Working from Home – What Are Your Obligations as an Employer?

With our world getting smaller over the last few weeks, and Social Distancing becoming our new norm, many employees are now setting up office from home where they can.

Here in Australia, model Work Health and Safety laws still apply if workers are required to work from home. We’ve checked with Safe Work Australia (click here to visit their site) and found a summary of the guidelines for employers.
These include:

  • Minimising Risk
  • Existing Policies and Procedures
  • Understanding New Risks

Minimising Risk

What you can do to minimise risk in the controlled environment of your workplace is quite different to what you can do when your employees are working from home, but if you can, you should:

  • provide guidance on what is a safe home office environment, including what a good work station set up looks like and how to keep physically active
  • require workers to familiarise themselves and comply with good ergonomic practices, for example by referring to a self-assessment checklist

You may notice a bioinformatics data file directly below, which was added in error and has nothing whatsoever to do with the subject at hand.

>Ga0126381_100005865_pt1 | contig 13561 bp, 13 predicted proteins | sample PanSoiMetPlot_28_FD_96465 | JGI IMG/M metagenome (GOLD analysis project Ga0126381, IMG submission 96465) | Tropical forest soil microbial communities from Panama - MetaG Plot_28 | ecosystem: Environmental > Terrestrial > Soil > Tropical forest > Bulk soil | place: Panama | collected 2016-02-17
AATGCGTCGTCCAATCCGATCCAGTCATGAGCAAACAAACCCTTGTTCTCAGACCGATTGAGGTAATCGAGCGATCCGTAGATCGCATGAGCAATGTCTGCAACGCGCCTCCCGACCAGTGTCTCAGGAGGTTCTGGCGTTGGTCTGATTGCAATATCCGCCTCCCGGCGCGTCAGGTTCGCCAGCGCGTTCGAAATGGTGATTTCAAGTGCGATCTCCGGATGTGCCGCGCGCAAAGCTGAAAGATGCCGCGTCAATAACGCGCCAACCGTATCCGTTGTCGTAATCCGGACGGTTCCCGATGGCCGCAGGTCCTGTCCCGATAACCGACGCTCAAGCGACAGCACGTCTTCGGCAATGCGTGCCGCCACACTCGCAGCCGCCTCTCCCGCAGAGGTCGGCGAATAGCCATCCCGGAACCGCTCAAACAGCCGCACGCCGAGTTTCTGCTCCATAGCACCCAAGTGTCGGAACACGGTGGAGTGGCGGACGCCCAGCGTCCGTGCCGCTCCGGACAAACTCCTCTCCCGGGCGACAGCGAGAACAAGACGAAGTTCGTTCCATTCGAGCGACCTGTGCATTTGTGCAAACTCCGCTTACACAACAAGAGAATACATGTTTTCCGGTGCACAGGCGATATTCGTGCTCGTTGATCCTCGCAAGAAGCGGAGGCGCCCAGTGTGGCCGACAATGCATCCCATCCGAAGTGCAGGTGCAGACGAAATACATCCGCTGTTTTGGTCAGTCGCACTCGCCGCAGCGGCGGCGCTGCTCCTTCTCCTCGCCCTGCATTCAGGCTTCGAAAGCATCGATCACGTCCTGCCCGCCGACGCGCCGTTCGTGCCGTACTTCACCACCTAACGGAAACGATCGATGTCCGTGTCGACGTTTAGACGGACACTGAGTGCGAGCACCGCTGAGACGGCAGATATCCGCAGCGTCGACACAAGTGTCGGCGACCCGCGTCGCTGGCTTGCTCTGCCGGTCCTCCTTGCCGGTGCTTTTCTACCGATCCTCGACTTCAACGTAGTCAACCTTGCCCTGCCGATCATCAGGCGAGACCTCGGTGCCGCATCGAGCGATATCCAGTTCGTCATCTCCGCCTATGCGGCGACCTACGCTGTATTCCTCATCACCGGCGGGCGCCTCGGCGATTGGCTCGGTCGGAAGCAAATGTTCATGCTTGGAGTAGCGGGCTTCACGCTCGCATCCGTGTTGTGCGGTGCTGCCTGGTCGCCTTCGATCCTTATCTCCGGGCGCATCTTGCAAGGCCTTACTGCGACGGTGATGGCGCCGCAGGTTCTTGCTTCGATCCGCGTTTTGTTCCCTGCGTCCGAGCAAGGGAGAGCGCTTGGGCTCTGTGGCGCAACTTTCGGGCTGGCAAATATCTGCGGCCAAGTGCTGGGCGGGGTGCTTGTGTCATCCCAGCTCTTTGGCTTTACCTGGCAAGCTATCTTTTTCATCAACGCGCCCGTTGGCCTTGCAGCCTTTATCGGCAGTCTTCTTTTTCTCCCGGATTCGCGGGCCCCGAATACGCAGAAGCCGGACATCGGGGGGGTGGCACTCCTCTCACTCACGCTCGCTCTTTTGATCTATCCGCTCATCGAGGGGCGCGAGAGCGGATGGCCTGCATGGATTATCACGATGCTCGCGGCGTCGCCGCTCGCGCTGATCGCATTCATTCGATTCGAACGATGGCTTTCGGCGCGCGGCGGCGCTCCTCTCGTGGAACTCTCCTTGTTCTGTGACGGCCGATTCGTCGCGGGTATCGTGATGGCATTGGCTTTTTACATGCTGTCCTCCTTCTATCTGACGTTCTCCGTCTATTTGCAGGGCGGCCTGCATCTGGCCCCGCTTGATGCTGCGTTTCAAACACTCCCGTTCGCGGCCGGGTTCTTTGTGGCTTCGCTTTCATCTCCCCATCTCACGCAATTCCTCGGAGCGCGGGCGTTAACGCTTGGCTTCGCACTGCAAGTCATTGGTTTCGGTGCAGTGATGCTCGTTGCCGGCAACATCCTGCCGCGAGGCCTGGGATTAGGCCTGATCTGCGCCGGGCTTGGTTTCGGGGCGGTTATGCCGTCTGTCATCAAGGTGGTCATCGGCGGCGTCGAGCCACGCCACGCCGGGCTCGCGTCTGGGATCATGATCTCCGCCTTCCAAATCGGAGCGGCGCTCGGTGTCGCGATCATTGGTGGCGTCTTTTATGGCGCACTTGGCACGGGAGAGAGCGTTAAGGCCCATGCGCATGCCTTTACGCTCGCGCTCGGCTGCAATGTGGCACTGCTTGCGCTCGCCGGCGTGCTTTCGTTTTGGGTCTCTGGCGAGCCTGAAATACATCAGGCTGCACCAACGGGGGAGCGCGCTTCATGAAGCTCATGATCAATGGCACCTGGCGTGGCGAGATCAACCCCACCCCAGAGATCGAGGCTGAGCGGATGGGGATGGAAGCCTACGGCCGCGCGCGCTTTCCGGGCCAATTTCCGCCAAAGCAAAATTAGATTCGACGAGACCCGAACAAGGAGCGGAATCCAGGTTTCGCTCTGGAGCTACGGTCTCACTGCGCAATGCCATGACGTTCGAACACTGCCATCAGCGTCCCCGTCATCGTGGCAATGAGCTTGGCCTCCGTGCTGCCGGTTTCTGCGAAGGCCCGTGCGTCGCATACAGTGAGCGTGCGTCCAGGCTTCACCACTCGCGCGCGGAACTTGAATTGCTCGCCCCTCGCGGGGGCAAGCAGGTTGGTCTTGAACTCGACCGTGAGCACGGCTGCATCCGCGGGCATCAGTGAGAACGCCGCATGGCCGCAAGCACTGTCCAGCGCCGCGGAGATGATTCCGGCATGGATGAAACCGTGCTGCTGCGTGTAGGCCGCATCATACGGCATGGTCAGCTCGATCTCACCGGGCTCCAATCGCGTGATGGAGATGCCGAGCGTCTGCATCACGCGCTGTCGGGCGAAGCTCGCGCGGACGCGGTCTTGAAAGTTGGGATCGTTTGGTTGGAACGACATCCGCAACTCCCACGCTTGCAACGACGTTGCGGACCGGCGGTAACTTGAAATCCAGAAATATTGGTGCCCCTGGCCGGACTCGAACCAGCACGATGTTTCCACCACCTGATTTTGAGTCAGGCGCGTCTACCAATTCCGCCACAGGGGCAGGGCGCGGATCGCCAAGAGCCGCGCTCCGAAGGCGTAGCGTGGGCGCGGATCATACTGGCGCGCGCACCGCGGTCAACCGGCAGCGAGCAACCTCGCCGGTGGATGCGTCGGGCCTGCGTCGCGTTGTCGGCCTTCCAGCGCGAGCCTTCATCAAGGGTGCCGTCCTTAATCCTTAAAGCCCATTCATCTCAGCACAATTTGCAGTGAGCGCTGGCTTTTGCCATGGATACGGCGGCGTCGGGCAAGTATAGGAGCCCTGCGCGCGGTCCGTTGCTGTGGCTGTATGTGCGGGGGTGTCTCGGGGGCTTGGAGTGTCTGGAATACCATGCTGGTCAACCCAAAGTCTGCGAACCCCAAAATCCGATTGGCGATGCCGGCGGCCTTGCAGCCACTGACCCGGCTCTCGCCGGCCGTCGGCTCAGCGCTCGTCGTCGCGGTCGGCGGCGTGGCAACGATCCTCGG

• maintain daily communication with workers
  • provide continued access to an employee assistance program, and
  • appoint a contact person in the business that workers can talk to about any concerns.

Click Here for Comcare’s Working From Home Checklist

Existing Policies and Procedures

You should think about who your existing policies and procedures apply when working from home, including:

  • notification of incidents, injuries hazards and changes in circumstances
  • consultation and review of work health and safety processes, and
  • attendance, timesheets, leave and other entitlements and arrangements.

Understanding New Risks

Working from home may change, increase or create work health or safety risks. To understand these risks, you must consult with workers. Possible new risks include:

  • physical risks from poor work environment, such as workstation set up, heat, cold, lighting, electrical safety, home hygiene and home renovations, and
  • psychosocial risks such as isolation, high or low job demands, reduced social support from managers and colleagues, fatigue, online harassment and family and domestic violence.

For more resources on working from home, follow these links:

Remote and Isolated Work

Phone 02-4365 6789 or email us at [email protected] if we can be of assistance to you.